Serving drinks is just one aspect of a bartender’s job. As a professional bartender, you will find yourself talking to customers, working late hours, organizing inventory, cutting garnishes, and ensuring the bar remains clean.
Rather than learning on the job and compromising thousands of dollars worth of drinks and equipment, consider a training course
. Here are 5 of the best practices you can learn to become a professional bartender.
1. Make Eye Contact
Like any good customer service, the first thing that needs to be established is eye contact. By looking them in the eye when they approach the bar, you can make a connection with your customers instantly. The aim is to reassure customers straight off the bat via a non-verbal welcome.
Smile or add a nod to acknowledge that you have seen them, especially if you are busy with others. This way, they won’t feel ignored. This trick will come in handy during Happy Hour, anytime the bar is full and/or if you are short on wait staff.
2. Maintain a Friendly Tone
After making eye contact, the next step is to greet the customer. A friendly tone will make a positive impression, and set them at ease while a sour disposition might make them turn away from the bar. This will be easier to do if you have a smile on your face.
Therefore, try to leave personal matters at the door and greet every customer the way you would want to be greeted at a bar. Remember, they will be looking for a willing ear to listen to their troubles. Give them this, and you will make loyal customers fast.
3. Don’t Ignore Your Guests
Just because you served them a drink doesn’t mean you should ignore them later. Rather than spending more time than necessary cleaning glasses, start a conversation. Besides acting as their server, you may also have to become a sympathetic listener when the drinks kick in.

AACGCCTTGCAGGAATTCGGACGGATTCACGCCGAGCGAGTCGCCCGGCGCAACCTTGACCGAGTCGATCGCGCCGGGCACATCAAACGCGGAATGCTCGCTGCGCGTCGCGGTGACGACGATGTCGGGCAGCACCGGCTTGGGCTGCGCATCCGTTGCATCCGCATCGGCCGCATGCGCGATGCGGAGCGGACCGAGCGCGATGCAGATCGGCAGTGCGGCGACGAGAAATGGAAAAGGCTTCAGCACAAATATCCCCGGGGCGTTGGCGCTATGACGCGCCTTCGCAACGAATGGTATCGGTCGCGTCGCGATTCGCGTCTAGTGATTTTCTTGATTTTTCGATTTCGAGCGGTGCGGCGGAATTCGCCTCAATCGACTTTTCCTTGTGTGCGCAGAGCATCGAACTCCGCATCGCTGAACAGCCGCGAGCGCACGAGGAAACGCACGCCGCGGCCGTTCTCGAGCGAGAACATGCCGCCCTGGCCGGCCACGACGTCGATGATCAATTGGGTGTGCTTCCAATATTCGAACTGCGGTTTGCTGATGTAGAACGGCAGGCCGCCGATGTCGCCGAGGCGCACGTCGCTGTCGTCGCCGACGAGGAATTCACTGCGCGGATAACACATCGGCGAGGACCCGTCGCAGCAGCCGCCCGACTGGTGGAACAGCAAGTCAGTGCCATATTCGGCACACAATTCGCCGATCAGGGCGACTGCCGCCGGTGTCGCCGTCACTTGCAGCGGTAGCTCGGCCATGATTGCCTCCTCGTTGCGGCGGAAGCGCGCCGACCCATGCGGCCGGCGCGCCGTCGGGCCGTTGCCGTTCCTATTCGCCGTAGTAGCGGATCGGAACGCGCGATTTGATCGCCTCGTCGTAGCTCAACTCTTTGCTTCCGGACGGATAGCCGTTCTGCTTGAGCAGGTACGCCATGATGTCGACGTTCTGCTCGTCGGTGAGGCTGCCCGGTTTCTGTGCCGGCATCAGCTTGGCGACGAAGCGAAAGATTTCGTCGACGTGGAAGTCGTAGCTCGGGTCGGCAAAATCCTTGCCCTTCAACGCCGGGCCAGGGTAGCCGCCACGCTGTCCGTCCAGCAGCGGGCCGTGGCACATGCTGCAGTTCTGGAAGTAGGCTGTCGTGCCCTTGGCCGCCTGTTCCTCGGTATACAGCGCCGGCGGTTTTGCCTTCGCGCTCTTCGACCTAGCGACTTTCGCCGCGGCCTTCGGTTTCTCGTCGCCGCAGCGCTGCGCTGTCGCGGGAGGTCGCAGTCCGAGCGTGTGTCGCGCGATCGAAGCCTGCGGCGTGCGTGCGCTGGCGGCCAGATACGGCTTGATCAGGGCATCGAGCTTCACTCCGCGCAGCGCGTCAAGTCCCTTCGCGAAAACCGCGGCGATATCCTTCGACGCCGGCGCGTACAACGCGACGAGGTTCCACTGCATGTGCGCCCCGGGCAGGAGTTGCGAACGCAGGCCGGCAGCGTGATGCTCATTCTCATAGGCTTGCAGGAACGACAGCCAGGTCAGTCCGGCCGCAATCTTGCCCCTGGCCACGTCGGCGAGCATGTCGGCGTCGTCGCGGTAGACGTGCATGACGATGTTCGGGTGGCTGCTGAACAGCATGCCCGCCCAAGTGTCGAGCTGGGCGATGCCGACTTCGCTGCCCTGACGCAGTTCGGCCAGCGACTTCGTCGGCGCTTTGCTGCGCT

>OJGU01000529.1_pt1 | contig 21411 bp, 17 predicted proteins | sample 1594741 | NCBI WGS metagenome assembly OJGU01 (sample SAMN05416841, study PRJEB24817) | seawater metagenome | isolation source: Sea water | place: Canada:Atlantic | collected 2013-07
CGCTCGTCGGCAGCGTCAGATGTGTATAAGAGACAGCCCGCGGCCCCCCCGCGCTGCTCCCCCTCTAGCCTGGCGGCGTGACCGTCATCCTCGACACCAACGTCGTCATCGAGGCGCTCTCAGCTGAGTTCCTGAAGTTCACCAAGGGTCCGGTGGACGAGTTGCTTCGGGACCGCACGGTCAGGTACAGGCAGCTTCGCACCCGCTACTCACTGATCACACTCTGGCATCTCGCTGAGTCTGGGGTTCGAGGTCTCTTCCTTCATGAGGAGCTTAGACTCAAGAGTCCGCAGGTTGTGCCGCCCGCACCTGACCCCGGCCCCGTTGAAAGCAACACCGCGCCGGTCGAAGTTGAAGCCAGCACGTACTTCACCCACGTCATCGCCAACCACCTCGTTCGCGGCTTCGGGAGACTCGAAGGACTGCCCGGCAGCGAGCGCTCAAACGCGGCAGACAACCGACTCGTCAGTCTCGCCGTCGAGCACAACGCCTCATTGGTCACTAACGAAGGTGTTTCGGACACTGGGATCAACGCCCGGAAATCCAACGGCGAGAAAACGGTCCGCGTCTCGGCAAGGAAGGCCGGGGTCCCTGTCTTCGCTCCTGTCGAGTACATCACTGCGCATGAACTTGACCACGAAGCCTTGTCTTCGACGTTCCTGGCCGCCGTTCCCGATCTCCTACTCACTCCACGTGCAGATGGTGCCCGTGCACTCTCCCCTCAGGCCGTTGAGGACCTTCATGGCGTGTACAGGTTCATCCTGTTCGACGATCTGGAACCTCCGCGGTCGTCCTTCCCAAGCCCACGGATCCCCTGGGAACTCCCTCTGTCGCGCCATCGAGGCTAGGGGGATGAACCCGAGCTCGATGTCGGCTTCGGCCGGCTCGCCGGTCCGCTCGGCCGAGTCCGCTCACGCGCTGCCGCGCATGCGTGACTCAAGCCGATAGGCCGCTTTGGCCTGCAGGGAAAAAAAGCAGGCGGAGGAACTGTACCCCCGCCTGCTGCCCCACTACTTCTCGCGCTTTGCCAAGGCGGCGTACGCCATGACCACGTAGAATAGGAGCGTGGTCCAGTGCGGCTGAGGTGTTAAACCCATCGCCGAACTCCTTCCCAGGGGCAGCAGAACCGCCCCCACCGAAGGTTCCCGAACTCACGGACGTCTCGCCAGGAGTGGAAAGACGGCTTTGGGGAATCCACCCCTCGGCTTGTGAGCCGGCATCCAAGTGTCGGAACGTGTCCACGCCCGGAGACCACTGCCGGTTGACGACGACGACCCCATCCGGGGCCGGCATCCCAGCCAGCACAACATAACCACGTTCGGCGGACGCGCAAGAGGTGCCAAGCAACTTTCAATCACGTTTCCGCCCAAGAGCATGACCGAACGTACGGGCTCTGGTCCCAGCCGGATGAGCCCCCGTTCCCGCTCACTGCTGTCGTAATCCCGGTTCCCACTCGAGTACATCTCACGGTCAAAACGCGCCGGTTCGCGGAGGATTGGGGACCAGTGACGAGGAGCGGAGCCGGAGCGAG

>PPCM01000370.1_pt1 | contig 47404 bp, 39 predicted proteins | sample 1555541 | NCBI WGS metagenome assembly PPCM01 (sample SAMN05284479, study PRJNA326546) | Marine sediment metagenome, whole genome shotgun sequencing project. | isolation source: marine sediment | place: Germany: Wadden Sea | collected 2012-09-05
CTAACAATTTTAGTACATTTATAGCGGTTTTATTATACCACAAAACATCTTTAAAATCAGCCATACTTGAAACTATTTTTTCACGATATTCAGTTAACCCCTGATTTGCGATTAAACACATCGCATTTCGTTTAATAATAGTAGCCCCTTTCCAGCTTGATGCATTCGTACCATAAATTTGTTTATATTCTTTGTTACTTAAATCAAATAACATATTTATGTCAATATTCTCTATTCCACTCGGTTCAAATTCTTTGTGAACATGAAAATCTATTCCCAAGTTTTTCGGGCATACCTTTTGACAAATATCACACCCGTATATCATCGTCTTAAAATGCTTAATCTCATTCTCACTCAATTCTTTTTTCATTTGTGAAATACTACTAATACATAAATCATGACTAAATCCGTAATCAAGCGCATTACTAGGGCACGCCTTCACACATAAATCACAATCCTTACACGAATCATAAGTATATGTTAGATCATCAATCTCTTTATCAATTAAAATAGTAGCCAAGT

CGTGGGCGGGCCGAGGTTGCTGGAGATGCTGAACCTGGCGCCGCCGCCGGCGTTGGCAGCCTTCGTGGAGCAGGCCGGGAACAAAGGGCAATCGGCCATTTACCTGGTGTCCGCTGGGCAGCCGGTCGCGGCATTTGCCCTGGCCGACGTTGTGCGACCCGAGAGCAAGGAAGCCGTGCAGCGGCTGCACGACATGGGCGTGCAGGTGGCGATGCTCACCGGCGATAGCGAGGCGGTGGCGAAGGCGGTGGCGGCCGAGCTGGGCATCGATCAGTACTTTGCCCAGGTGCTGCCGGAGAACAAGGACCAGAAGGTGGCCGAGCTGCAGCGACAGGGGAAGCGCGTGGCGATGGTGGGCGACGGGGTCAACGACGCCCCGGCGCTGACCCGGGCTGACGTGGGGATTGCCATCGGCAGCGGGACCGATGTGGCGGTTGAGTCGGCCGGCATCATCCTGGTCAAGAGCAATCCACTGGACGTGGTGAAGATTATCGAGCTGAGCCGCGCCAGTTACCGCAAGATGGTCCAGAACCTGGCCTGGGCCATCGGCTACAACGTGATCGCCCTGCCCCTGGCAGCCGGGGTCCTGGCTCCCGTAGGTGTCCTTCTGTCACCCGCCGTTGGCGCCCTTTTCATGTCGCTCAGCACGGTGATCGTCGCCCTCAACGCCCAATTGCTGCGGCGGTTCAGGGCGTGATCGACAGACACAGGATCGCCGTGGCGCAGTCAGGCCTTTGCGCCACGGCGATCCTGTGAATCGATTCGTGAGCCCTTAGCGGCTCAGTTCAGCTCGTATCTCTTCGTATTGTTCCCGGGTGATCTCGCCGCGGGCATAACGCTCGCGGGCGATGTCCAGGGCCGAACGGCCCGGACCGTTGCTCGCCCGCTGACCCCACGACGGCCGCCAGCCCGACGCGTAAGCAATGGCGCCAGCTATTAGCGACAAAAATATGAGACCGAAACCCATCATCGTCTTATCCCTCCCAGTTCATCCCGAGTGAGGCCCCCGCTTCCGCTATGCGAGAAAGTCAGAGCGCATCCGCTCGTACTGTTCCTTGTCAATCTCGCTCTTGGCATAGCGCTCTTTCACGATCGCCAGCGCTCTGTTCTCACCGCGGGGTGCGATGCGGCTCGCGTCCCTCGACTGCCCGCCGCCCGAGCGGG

However, while you are making a connection, never pry into their personal lives. Just listen to their troubles and try not to give advice. By listening to their issues, you will create loyal customers and that is always good for business.
4. Be Flexible
Your customers will be like the drinks you serve - no two will ever be exactly alike. The key to good service is to match your approach accordingly. For instance, if a group of businessmen visit a packed bar, focus on their needs and try to get through their order quickly. Similarly, if the bar is not crowded and you have a couple of women sipping margaritas, feel free to chat with them.
As a professional bartender, your goal should be to maintain a balance between customer care and sales. By learning how to deal with different customers, you can maintain that equilibrium and ensure the bar never runs dry. This will take practice but after a while behind the bar, you will be able to anticipate your customers' needs with pinpoint accuracy.
5. Master Free Pouring
If your bar prefers the free pouring method, master this skill early. Without practice, you could either over-pour and lose hundreds of dollars or under-pour and shortchange customers. Neither of these scenarios will make you popular.
To pour just the right amount, pour 3 or 4 ounces per glass. This is easier said than done if you don’t practice. The best way to perfect this skill is to practice free pouring in shot glasses. That way you will be able to determine how many ounces you are pouring in a larger glass accurately. Test yourself regularly to ensure that the count remains accurate.
Oregon Alcohol Seller/Server Training Course
You need a license to serve alcohol and to work as a bartender in most states. Learn to serve behind a bar and become a professional bartender in Oregon by signing up for 360Training.com's Oregon Alcohol Seller/Server Training Course
. The course has been designed by experienced beverage and hospitality professionals and covers foundation knowledge and practical techniques.
Take the course online as per your convenience and download your completion certificate at the end. Receive round the clock support from our efficient customer service reps if you run into an issue during your studies. Sign up today.